Skip to main content

No differences in FBN1 genotype between men with and without abdominal aortic aneurysm



Abdominal aortic aneurysm (AAA) is an aortic enlargement in which the transverse diameter reaches at least 30 mm. Certain risk factors, such as age, male gender, and smoking, are well known; however, less is known about the genetic factors involved. Fibrillin-1 (FBN1) is a protein that coordinates the deposition of elastin fibres in the extracellular matrix and is therefore likely to affect the elastic properties in the aortic wall. Previously studies have found associations between the FBN1-2/3 genotype and arterial stiffness, but how different FBN1 genotypes, AAA, and arterial stiffness are related has been less frequently investigated.


This study aimed to investigate whether there is a difference in FBN1 genotype between men with and without AAA. A further aim was to study whether the FBN1 genotype affects arterial wall stiffness differently in men with and without AAA.


Pulse wave velocity and FBN1 genotyping were performed in 229 men (159 with AAA, 70 without AAA). Participants were recruited from ultrasound AAA surveillance programs or ongoing ultrasound screening programs from 2011 to 2016.


The distribution of the FBN1 genotype in the AAA and control groups were as follows: FBN1-2/2: 62% vs. 64%; FBN1-2/3: 8% vs. 14%; and FBN1-2/4: 30% vs. 21%, respectively. Men with AAA and FBN1-2/2 had increased central pulse wave velocity (p < 0.005) compared to the control group (those without AAA) with the FBN1-2/2 genotype.


No differences were found with respect to FBN1 genotypes between men with and without AAA. The development of AAA in men does not appear to be linked to a specific FBN1 genotype. Nevertheless, men with FBN1-2/2 and AAA have increased central arterial stiffness compared to men with the same FBN1 genotype but without AAA.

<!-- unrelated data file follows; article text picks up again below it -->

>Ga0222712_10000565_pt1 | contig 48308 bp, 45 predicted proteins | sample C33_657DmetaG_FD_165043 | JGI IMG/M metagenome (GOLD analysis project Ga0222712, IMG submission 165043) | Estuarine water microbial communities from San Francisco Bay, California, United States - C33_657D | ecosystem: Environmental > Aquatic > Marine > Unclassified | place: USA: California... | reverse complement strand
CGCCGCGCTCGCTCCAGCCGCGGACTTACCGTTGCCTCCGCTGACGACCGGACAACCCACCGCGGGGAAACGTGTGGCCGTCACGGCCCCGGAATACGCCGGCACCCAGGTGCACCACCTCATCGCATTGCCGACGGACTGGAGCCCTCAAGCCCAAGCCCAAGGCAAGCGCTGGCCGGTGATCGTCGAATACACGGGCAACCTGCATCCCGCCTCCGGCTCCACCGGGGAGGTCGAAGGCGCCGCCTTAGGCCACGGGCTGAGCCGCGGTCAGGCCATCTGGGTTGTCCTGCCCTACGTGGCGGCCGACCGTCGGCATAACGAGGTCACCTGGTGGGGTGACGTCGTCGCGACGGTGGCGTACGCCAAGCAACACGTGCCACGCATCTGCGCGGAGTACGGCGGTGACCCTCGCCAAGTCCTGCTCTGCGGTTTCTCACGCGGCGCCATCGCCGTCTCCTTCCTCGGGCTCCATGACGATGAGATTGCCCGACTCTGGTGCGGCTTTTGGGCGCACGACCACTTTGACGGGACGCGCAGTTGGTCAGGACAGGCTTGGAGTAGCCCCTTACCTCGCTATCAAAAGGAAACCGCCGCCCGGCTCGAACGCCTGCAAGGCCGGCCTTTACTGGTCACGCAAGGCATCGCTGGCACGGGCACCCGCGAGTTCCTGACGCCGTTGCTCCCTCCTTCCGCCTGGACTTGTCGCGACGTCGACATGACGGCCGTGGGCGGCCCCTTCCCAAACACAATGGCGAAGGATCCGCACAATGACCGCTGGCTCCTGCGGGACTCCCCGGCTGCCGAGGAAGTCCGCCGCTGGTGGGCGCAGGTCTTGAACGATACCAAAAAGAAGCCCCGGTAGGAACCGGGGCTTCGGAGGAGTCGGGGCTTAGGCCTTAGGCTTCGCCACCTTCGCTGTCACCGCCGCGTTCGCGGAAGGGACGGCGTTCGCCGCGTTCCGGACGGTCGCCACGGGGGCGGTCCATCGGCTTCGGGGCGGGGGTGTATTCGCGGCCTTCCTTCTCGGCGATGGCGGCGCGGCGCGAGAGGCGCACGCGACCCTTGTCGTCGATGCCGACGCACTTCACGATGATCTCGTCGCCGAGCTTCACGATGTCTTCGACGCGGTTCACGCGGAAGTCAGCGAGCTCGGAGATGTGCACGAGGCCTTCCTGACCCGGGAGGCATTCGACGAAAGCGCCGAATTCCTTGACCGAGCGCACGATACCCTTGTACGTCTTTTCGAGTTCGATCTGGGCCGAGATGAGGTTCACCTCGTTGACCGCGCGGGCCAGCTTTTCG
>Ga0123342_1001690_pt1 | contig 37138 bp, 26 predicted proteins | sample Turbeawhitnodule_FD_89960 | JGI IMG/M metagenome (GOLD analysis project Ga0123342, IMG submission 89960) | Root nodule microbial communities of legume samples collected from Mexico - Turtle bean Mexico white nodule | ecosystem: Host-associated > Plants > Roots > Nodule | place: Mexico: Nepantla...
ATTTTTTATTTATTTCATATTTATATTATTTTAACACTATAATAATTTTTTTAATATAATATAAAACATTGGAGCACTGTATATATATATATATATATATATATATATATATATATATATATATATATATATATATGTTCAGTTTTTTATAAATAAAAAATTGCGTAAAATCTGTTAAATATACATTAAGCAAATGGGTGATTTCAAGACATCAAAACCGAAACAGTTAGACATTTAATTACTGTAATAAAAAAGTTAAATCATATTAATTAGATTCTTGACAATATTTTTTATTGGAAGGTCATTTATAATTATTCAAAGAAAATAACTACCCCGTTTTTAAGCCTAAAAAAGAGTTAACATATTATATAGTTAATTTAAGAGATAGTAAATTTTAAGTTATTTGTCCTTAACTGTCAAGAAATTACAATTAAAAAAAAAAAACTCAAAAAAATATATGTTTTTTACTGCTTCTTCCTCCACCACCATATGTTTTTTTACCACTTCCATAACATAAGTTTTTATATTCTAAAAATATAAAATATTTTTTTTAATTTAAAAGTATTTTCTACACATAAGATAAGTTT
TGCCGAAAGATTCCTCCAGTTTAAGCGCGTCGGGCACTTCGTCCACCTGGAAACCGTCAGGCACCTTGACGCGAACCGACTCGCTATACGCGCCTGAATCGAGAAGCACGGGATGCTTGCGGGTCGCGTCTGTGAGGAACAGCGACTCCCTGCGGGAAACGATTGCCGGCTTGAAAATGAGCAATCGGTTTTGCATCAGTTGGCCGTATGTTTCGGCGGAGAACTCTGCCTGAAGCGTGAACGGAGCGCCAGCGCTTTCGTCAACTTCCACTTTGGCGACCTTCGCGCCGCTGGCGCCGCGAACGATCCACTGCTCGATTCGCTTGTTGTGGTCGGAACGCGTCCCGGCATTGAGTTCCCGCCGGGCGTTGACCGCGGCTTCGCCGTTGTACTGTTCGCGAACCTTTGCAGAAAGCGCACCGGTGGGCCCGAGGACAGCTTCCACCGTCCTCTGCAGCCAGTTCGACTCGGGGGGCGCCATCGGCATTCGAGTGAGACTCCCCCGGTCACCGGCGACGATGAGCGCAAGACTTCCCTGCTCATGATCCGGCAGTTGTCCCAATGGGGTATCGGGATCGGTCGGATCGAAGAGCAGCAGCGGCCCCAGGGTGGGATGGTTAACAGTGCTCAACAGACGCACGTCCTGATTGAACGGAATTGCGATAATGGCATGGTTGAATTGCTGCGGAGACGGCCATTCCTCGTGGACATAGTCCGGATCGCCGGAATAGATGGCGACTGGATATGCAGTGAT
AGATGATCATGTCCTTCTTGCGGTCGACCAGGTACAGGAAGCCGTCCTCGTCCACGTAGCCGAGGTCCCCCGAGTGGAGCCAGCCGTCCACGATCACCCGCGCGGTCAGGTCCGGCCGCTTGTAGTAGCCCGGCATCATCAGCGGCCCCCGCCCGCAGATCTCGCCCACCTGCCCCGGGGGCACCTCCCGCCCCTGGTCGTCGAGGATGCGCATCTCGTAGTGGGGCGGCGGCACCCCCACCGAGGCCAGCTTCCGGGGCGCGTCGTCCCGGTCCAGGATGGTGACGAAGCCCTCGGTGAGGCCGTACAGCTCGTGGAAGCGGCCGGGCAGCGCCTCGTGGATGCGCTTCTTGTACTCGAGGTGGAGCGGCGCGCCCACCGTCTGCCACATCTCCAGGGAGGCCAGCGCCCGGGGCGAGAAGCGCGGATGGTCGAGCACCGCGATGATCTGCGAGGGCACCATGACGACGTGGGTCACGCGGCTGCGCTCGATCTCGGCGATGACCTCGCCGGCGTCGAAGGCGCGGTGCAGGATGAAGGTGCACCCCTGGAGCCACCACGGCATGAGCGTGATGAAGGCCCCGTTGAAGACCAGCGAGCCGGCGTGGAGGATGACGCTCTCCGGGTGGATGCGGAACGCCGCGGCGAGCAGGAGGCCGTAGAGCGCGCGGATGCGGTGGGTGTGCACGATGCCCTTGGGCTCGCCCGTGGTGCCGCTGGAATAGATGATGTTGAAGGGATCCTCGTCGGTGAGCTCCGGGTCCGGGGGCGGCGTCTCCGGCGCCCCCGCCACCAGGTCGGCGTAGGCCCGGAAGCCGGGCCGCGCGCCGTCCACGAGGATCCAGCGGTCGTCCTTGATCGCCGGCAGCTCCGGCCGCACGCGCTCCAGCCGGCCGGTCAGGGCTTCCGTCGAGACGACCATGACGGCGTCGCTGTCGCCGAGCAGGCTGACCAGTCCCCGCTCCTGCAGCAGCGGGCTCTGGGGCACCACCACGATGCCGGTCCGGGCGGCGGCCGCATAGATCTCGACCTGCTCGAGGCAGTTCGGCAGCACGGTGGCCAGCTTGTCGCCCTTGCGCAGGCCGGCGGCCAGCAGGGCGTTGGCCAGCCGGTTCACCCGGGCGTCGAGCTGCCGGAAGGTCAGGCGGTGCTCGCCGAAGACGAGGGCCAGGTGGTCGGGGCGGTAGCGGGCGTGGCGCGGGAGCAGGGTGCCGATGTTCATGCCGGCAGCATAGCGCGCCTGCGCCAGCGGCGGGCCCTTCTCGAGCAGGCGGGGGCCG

Peer Review reports


Abdominal aortic aneurysm (AAA) is defined as an aortic enlargement with a transverse diameter greater than or equal to 30 mm. The prevalence of AAA is approximately 1.5–3% in males aged 65–70 years in Europe [1, 2]. Several risk factors for AAA have been identified, such as age, male gender, and smoking [3, 4]. It is estimated that 75% of all primary cases of AAA are caused by smoking [1, 5]. However, genetic variants may predispose individuals to AAA. The heritability of AAA is greater than 70%: If a first-degree relative has AAA, there is a two-fold higher risk of an individual developing it as well [6, 7]. The development of AAA is characterized by the destruction of elastin, loss of smooth muscle cells, and infiltration of inflammatory cells. Nevertheless, the mechanism underlying aneurysm development also involves interactions between genetic and environmental risk factors. Certain risk factors are well known; however, there is less available information about the genetic factors involved [8]. Meta-analysis of genome-wide association studies for AAA have highlighted several potentially novel mechanisms of AAA pathobiology [9, 10]. However, more knowledge about different genetic markers is needed. Fibrillin 1 (FBN1) is a protein that coordinates the deposition of elastin fibres in the extracellular matrix and is a major constituent of extensible microfibrils. FBN1 is therefore likely to affect the elastic properties in the aortic wall [11]. Different pathogenic variants of the FBN1 gene are associated with Marfan syndrome and lead to a decreased amount of FBN1 available to form microfibrils, which function as a skeleton for elastin deposition and control the direction of growth for elastic fibres [12]. Individuals with Marfan syndrome are at increased risk for developing AAA [13] and show increased aortic stiffness, elevated pulse pressure, and aortic root dilatation [14, 15]. Despite knowledge about the impact of FBN1 mutations on the arterial system, less is known about the effects of different FBN1 genotypes on the abdominal aorta. However, several studies have found an association between the FBN1-2/3 genotype and arterial stiffness [16,17,18,19], but how the FBN1 genotype and arterial stiffness in men with AAA are related has been less frequently investigated.

The purpose of the study was to investigate whether there is a difference in FBN1 genotype between men with and without AAA. A further aim was to study whether the FBN1 genotype affects arterial wall stiffness differently in men with and without AAA.


Study population